The roots of Tom McCarthy’s new movie Stillwater are fairly apparent: a younger American scholar is much from residence, serving time in a European jail for the homicide of her good friend (and on this case lover), against the law she vehemently denies.
However whereas there are parallels with the incarceration of Amanda Knox — whose conviction for the homicide of her Perugia flatmate Meredith Kercher was overturned in 2011, and who lately wrote an outraged 1,700-word weblog about Stillwater titled “Who Owns My Title?” — McCarthy’s movie takes a distinct path.
The author and director admits that he was gripped by the case because it was unfolding: “like everybody — it was sensational”. He even started work on a screenplay immediately impressed by it, however by no means warmed to it. “However I liked the set-up,” he says, “there was simply one thing about that father-daughter relationship.”
On the coronary heart of the movie, which premiered on the Cannes Movie Competition in July, is Invoice Baker (Matt Damon), an Oklahoma roughneck who works oil rigs and, in his downtime, units off for Marseille, the place his truculent daughter Allison (Abigail Breslin) is doing time. Throughout one among his visits, he meets single mom Virginie (Name My Agent’s Camille Cottin), and an odd friendship blossoms as Invoice embarks on a quest to show his daughter’s innocence — to the annoyance of her lawyer, who thinks she is responsible.
The 140-minute operating time ought to clarify that Stillwater isn’t a straight thriller, and the movie is definitely at its finest when the whodunnit aspect fades into the background. McCarthy, director of the 2015 Finest Image Oscar winner Highlight, recollects that he was extra serious about exploring cultural variations than in making a murder-mystery. “I’d wished to make a film in Europe for some time,” he says. “I really like travelling, I really like embedding in numerous cultures and communities, and I wished to take a shot at doing it overseas.”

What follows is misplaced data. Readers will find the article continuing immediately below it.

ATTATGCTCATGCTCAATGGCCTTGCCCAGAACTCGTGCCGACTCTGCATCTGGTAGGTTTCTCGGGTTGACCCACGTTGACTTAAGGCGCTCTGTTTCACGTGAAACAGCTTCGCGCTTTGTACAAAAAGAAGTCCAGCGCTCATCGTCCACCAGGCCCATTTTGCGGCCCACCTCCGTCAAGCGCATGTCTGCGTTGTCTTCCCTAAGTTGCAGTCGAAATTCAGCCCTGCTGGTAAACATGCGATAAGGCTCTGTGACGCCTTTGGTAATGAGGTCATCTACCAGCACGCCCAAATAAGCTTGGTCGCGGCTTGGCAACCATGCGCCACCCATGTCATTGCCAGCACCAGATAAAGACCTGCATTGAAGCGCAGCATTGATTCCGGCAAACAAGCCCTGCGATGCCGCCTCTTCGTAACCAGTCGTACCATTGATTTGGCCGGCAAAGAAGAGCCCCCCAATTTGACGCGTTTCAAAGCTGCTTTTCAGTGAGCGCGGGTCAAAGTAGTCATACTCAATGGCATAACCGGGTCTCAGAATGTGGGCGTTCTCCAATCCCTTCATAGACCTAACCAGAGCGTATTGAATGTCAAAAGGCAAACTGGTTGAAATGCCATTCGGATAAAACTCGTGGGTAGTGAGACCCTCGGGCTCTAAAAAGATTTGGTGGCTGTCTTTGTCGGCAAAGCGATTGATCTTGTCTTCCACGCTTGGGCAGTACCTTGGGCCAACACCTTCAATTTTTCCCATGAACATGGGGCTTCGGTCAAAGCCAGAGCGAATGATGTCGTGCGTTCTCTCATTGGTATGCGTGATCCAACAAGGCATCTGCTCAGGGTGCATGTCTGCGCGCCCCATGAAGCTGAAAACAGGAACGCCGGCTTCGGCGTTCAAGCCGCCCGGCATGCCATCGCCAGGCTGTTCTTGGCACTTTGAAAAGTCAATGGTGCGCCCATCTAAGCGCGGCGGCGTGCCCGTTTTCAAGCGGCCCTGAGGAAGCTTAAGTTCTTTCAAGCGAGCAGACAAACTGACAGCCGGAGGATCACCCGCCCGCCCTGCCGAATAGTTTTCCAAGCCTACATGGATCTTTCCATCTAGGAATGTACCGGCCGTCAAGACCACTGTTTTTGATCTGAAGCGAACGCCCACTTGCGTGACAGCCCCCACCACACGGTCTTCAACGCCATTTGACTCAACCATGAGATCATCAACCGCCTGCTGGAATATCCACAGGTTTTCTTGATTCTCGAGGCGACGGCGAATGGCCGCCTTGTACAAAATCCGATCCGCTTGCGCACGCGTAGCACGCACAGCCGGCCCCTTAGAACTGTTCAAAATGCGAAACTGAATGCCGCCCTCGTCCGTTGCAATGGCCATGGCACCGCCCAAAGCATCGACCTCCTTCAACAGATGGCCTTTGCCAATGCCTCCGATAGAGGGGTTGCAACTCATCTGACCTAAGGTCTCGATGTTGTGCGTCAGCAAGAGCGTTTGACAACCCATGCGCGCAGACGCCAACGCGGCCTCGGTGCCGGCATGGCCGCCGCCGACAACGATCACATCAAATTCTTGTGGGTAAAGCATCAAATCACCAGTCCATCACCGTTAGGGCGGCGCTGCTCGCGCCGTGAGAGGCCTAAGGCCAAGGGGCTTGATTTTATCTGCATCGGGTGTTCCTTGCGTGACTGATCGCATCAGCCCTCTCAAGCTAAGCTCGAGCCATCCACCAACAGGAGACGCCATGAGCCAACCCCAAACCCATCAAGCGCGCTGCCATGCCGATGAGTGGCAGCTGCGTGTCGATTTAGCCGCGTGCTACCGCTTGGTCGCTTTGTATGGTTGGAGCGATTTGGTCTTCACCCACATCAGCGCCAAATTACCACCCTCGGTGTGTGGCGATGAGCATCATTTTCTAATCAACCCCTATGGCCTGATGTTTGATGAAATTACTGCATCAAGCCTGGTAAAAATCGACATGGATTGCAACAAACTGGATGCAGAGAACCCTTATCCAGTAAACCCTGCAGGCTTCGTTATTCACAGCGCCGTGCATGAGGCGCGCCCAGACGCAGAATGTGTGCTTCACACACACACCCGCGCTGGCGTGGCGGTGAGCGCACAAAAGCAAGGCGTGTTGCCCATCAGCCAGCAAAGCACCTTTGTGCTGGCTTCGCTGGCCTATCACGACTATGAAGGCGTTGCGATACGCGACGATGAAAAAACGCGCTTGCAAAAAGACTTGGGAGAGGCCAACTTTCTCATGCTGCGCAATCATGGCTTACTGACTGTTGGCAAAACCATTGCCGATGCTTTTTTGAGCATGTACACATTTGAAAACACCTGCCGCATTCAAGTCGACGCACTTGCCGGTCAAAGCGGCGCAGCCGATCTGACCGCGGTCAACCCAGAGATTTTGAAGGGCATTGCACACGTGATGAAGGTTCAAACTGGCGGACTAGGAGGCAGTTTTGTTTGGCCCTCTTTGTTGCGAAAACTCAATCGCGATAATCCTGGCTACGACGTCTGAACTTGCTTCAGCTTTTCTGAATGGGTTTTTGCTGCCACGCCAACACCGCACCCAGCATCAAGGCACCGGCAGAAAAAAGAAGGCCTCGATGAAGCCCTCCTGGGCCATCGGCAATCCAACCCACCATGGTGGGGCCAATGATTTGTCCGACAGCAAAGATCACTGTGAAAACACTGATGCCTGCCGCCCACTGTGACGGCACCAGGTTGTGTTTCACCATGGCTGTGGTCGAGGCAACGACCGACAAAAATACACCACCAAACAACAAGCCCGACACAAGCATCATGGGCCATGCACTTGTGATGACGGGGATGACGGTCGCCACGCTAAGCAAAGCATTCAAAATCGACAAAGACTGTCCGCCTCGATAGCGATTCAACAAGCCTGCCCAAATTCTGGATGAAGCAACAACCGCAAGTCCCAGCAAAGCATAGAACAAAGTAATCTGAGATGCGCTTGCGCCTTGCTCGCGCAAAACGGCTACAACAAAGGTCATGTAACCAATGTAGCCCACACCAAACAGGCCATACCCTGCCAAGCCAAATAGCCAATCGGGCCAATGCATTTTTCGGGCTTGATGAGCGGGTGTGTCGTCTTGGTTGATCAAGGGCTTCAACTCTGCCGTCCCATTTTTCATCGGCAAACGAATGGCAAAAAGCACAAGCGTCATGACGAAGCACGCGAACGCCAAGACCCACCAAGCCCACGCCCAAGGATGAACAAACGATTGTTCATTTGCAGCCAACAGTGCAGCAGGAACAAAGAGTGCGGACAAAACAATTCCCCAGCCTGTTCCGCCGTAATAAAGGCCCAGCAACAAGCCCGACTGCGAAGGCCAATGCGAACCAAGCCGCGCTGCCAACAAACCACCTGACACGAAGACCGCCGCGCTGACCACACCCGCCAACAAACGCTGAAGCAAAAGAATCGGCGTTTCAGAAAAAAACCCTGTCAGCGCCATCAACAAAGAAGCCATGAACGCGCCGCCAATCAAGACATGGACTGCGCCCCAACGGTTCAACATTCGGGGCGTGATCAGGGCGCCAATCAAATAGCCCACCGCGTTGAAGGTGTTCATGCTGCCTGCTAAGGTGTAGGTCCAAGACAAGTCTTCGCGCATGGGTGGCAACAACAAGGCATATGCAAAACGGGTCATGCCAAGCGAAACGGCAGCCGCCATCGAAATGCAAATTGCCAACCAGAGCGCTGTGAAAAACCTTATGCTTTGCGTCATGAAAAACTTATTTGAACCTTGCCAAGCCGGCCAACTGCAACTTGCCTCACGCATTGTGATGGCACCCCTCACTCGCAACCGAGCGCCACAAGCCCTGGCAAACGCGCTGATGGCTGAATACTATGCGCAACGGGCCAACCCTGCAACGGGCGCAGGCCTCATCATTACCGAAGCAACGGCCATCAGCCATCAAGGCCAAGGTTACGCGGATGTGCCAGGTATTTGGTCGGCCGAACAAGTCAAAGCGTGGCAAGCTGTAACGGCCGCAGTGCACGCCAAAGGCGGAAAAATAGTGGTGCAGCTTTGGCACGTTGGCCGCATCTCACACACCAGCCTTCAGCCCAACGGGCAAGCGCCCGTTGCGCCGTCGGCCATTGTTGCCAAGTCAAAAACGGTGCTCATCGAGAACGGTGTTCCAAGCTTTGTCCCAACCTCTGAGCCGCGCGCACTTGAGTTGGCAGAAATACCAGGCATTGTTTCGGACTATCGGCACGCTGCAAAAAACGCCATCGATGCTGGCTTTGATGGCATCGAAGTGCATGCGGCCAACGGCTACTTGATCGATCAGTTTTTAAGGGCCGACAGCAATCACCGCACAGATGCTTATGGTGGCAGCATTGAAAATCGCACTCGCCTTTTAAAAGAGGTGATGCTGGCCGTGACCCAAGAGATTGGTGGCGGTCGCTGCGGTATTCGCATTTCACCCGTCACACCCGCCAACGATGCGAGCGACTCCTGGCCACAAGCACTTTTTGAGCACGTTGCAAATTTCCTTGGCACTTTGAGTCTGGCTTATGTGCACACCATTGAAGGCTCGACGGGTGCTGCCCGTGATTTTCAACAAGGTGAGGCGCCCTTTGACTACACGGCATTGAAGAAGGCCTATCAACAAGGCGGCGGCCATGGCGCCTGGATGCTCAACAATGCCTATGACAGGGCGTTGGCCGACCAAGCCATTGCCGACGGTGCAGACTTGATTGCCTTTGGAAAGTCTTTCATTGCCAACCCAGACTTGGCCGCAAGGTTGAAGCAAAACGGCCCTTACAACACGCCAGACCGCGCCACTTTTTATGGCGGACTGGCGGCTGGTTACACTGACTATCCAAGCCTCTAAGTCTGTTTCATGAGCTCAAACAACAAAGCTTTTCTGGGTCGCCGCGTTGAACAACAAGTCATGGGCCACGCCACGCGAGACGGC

However, one way or the other, the script by no means felt completed. “So I put it to mattress for about six, seven years, after which I re-read it and went, ‘Rattling there’s one thing right here . . . ’” To transform it, McCarthy known as in French screenwriters Thomas Bidegain and Noé Debré, acclaimed for his or her work with Jacques Audiard (A Prophet, Dheepan). “I didn’t know them,” McCarthy says, “I simply reached out to them and stated, ‘Right here’s the script, I’m not married to something in it apart from the set-up’.”